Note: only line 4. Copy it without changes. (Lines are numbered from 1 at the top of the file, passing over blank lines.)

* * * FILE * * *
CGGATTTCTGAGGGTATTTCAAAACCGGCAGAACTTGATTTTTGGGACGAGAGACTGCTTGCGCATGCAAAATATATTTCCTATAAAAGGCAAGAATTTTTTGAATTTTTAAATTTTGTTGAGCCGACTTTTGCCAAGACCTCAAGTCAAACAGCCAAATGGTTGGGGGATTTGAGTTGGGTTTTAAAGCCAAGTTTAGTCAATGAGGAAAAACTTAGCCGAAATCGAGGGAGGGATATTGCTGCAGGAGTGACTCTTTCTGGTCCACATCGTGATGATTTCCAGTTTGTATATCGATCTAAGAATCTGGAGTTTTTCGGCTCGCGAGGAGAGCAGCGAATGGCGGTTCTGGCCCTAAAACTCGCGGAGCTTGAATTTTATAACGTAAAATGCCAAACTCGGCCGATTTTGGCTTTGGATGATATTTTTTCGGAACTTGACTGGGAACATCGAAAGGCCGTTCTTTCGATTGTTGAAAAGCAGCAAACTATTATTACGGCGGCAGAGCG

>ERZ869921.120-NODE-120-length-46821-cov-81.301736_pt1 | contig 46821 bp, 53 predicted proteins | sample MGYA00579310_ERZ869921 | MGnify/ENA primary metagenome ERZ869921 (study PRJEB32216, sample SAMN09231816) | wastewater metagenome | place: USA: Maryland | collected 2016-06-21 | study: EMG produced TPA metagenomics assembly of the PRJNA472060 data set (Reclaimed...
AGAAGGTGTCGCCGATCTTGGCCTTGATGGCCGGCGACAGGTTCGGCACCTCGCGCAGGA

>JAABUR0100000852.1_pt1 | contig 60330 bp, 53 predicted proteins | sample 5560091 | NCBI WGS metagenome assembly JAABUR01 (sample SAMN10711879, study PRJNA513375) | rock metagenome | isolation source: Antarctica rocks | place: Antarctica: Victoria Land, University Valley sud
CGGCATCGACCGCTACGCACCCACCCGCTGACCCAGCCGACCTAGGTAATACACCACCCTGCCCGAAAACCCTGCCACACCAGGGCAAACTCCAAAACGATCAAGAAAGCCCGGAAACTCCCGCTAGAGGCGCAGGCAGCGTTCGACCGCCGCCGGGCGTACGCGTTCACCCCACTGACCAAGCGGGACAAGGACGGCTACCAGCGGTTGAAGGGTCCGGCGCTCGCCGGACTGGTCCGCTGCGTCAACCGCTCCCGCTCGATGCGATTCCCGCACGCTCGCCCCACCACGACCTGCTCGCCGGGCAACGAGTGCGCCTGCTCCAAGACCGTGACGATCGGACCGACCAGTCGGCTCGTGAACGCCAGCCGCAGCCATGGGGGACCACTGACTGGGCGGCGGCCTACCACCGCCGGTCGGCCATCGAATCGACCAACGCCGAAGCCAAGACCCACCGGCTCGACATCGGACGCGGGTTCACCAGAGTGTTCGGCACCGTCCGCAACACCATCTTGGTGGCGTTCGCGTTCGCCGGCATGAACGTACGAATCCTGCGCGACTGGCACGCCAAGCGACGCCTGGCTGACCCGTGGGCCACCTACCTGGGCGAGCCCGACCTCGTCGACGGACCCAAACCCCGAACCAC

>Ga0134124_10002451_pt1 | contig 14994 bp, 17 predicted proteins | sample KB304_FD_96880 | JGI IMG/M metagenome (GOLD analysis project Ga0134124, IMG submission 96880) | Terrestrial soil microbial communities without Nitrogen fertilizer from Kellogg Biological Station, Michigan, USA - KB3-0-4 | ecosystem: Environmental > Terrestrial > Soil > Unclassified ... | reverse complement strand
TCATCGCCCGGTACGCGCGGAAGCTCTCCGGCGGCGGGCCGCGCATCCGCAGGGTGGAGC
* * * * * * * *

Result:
>JAABUR0100000852.1_pt1 | contig 60330 bp, 53 predicted proteins | sample 5560091 | NCBI WGS metagenome assembly JAABUR01 (sample SAMN10711879, study PRJNA513375) | rock metagenome | isolation source: Antarctica rocks | place: Antarctica: Victoria Land, University Valley sud